Saturday July 23, Doors 7:30PM/ 8PM
$8/ $5 Members & Students
@ CineCycle,129 Spadina Avenue
Part of Summer 2016
Plunging into Iran from radically disparate and yet poetically diametric positions, these two singular works engage in a perceptive dialogue like old friends meeting after a long separation. Taravat Khalili’s Does the Sand Hear the Waves? journals the decentered-soul of the filmmaker’s migration, assembling home(less) movies that perceptively conjure memories of location and loss. From a terrifying distance, Miranda Pennell’s The Host delivers family history in the heat of empire, where all those deafeningly silent artifacts of colonialism (maps, diagrams, markings, and photographs) assemble together in a sober, respectful, and devastating work.
Does the Sand Hear the Waves? by Taravat Khalili (31 minutes 2016)
A personal voyage of migration and loss written in scorched pictures from both sides of the ocean. From an impossible Iran to an impossible Canada, the artist holds the classic immigrant’s position of being at home neither in her new country or the old one. Instead of feelings of home there are the conjurings of family, the devastation of resettlement and new jobs, the blood ties of Farsi and gravesite vigils. The artist holds up each frame, showing us the cost of seeing.
Most unusually, in a digital moment that has turned everyone into video artists, and converted the act of shooting into a haze of camera pointings, here is an artist who has developed a very personal and singular camera style. The camera focuses and refocuses, or else lurks in the corners of her own frames, waiting in the difficult moments of her own life in order to retrieve pictures that look back. These frames within frames point to what is being left out, and to the layerings of memory and displacement that underlies what is on display.
This avant-garde Iranian home movie proceeds through a number of locations, which are also the markers of certain scenes: the parent’s house (snow!), the Subway shop they operate, the filmmaker’s apartment and work studio. A diary script rendered in yellow offers reflections and subtext. “My grandmother got married when she was 15. She has 5 children. They all live outside of Iran. Her three sons live in the US and secured her an American Citizenship but she chooses to live in Iran where my grandfather is buried.” Astonishing moments of intimacy (a house party, a scar) punctuate this family story, as the filmmaker quietly abides, moving her camera slowly over the wounds of returning.
Check out Amir Soltani’s article Pleasure Dome: Far From Iran July 20, 2016 in Hello Cinema an English-language website dedicated to Iranian cinema.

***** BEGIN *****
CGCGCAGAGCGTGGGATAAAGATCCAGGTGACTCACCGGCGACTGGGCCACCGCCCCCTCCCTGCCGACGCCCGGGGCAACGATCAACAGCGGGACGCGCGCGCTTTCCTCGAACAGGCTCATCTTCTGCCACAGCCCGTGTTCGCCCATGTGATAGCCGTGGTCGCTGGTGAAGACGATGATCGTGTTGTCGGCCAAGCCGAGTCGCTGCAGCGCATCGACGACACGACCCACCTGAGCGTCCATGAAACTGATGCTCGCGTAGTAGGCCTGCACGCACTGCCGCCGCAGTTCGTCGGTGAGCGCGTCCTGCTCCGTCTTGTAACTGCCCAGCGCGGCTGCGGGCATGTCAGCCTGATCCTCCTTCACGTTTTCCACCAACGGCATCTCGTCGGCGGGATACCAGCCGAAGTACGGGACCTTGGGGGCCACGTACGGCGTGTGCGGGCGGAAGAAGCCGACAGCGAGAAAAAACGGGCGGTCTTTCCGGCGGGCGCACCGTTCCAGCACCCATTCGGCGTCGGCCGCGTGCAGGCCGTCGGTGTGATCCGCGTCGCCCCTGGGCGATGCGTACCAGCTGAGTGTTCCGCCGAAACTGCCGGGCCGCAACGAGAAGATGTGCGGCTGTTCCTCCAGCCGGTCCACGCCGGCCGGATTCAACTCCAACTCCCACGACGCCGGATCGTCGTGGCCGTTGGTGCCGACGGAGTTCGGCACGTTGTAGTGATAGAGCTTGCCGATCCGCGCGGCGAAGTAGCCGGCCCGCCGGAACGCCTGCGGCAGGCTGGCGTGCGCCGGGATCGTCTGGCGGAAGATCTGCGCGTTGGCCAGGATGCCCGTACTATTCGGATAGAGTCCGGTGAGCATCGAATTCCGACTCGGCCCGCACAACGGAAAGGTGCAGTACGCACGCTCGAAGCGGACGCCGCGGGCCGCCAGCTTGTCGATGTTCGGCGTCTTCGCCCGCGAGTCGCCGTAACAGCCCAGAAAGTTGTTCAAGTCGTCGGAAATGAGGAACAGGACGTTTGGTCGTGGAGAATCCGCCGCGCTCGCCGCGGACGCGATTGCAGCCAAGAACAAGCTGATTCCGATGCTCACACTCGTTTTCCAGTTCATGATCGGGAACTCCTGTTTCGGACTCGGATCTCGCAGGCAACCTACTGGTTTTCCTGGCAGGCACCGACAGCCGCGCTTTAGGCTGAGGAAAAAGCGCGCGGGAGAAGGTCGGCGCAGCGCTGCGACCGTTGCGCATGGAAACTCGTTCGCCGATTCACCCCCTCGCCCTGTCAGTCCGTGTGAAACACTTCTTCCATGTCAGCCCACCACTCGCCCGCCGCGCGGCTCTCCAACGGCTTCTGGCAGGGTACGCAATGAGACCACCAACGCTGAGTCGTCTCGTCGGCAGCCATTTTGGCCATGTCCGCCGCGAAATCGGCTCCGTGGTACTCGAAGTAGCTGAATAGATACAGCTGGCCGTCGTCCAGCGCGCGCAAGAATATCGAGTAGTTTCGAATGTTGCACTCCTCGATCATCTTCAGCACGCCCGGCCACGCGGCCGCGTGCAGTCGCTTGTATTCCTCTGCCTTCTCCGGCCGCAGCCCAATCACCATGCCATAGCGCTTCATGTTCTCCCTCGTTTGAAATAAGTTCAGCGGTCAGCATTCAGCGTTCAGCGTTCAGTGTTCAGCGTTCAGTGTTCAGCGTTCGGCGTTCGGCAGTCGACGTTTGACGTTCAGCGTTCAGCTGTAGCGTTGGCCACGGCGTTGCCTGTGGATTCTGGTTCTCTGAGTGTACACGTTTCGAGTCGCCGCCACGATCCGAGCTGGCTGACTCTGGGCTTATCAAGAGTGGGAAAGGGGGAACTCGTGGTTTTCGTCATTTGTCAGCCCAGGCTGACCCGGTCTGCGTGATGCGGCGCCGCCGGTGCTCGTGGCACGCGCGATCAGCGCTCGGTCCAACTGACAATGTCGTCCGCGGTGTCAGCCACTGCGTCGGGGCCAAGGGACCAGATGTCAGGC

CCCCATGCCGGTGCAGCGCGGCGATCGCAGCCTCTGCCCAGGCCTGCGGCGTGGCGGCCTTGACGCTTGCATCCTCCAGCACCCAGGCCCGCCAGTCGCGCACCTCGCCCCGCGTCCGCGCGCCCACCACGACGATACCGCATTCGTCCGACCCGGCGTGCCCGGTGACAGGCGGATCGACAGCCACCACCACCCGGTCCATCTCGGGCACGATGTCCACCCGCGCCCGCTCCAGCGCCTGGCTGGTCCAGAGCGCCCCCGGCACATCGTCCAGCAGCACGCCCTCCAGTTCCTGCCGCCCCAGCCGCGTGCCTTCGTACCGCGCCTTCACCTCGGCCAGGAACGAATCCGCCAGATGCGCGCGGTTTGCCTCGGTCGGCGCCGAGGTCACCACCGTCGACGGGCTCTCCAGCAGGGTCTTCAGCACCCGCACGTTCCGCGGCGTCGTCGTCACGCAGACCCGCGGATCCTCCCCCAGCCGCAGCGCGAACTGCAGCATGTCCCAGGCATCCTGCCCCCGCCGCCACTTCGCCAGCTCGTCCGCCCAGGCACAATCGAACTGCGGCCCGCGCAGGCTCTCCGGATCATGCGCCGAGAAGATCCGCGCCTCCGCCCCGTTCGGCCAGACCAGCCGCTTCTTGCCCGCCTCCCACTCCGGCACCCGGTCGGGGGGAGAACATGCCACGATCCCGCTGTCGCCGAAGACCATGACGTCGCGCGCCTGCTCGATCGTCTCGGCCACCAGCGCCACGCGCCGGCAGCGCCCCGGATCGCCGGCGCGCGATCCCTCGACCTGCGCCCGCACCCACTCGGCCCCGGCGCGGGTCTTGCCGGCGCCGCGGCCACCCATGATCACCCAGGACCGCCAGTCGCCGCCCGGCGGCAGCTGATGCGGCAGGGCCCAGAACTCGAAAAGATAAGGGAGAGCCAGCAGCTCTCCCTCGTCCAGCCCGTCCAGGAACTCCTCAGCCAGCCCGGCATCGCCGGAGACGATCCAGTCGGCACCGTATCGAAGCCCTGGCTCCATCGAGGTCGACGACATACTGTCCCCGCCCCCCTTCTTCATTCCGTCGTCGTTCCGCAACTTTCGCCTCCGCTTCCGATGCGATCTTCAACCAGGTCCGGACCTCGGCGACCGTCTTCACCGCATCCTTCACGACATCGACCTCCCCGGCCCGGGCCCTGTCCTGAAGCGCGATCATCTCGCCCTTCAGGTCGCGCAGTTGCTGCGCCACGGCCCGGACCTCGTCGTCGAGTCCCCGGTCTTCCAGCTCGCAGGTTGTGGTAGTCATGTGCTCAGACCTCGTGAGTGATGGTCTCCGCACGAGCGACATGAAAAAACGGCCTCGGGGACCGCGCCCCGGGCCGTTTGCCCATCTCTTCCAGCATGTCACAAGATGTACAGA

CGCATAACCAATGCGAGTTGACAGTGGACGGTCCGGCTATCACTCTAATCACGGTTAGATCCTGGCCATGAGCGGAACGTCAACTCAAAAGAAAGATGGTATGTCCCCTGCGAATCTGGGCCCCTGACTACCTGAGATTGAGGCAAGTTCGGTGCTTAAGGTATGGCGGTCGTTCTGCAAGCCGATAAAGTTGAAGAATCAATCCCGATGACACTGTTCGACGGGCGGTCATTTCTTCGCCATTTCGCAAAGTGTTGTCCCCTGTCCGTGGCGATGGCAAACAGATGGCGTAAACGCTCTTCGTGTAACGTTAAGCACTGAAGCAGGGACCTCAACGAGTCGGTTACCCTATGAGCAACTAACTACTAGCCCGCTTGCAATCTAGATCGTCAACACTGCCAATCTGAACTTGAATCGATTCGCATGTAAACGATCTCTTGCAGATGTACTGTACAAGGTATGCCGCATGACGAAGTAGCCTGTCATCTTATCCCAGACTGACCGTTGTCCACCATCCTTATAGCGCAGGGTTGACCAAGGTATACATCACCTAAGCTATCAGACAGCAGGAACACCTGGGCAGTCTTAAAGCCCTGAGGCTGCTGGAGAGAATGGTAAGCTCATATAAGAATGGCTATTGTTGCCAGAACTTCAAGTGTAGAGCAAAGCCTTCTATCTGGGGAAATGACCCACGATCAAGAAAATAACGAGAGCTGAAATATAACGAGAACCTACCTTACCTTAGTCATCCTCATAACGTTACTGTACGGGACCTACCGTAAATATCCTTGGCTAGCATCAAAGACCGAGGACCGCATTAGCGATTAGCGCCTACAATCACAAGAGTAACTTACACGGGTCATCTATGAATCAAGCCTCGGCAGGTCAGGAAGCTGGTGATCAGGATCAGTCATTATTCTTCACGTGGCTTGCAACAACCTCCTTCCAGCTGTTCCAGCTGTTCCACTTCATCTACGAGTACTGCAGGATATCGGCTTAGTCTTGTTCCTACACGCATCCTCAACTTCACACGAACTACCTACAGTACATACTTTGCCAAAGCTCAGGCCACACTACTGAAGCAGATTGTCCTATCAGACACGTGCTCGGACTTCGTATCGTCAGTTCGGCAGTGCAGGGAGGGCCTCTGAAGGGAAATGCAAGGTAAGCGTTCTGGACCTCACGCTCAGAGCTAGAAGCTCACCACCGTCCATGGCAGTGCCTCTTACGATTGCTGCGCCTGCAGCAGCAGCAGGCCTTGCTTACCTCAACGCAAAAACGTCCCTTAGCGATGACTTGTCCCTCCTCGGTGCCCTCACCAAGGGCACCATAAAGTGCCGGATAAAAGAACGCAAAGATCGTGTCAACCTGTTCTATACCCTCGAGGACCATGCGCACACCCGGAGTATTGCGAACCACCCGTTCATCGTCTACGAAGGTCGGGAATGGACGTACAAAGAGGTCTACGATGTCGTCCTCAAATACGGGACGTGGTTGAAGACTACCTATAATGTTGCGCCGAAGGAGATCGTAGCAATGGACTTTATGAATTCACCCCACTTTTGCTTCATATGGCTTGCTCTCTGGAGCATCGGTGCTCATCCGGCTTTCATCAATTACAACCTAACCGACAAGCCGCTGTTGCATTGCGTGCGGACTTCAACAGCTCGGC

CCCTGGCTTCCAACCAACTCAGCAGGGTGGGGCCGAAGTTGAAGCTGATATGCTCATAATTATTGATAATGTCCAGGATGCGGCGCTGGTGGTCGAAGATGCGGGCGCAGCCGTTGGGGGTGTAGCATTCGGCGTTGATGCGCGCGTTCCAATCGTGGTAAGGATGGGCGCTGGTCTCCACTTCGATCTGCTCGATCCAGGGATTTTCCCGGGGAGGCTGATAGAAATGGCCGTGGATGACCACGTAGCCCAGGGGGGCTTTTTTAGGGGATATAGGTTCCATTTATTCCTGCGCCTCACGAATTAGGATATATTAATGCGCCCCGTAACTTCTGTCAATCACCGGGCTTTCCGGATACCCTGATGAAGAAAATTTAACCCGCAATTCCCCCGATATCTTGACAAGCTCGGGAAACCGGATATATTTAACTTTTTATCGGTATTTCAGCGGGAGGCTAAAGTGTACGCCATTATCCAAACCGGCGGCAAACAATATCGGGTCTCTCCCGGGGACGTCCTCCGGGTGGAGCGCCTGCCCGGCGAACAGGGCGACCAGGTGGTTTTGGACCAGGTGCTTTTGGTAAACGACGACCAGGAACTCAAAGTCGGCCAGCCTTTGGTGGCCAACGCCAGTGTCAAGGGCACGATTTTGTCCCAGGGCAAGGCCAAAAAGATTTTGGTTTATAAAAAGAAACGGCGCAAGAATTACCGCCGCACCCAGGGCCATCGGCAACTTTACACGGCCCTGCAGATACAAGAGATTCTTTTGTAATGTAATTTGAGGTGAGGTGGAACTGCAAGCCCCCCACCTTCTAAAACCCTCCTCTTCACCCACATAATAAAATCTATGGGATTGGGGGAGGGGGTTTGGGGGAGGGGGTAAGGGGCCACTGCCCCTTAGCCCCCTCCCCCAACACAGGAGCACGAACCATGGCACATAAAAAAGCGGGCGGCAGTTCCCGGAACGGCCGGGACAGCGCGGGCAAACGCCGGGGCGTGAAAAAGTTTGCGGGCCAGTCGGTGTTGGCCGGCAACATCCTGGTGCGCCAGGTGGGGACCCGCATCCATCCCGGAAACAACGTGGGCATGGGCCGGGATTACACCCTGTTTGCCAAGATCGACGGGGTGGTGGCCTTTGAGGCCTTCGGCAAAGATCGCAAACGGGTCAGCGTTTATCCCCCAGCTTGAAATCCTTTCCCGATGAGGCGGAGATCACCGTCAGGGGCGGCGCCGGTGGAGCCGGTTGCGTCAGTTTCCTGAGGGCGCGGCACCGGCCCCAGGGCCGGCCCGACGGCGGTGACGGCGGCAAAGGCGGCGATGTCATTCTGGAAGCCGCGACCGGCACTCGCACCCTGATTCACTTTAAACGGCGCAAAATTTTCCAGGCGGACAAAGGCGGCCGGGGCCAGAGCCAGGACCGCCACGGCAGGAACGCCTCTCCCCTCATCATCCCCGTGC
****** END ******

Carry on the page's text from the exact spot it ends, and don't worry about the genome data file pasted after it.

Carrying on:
Taravat Khalili is an experimental filmmaker. She has studied filmmaking practices at Sheridan College and earned her Bachelor’s and Master’s of Fine Arts from York University. Personal experiences and emotions have inspired her to explore her inner feelings through filmmaking. Taravat is the recipient of numerous film awards from various film festivals, including Tirgan Film Festival, MaGa Macon Film Festival, Viva Doc International and her films have been officially selected for major festival’s such as Hot Docs, International Film Festival Rotterdam, Cinematheque Winnipeg and CineSiege.
The Host by Miranda Pennell (60 minutes 2015)
This family story plunges the artist into the heat of empire. The artist’s father was employed by the Iranian Oil Company, later known as British Petroleum, so her childhood was spent in a tony desert bungalow surrounded by a peculiar projection of Great Britain. The Host proceeds as a series of maps, diagrams, markings and photographs – here is a landscape understood as utility, as resources that need to be extracted, everything is viewed from a terrifying and objectifying distance. Pennell’s treatise on colonialism is impelled by the haunting laconic rhythm of her montage, we are given time to pore over the surface of every object. A series of accompanying sound effects, many of which arrive at unusual volumes, underscores the artist’s intention to bring the background into the foreground. Her deadpan delivery aims to deliver the material without extra shade or colour, offering the viewer space for our own emoticons. This sober, respectful and devastating work is one of the year’s highlights, a quiet and insistent probe into the act of making and marking territory, of the way identity is constructed in serial acts of necessary blindness, and the way the Other continues to slip in and out of view.
Miranda Pennell originally trained in contemporary dance and later studied visual anthropology at Goldsmiths, London. Her current practice uses material from colonial archives as a starting point for investigations of the colonial imaginary. Prior to this she produced a body of work exploring aspects of collective performance through film and video, which has been widely shown internationally via broadcast and artists film exhibition. Her films and videos have received numerous awards and funding from Arts Council England, Film London’s Artists Film and Video Awards, BBC and the Channel 4 British Documentary Foundation, and the Arts and Humanities Research Council.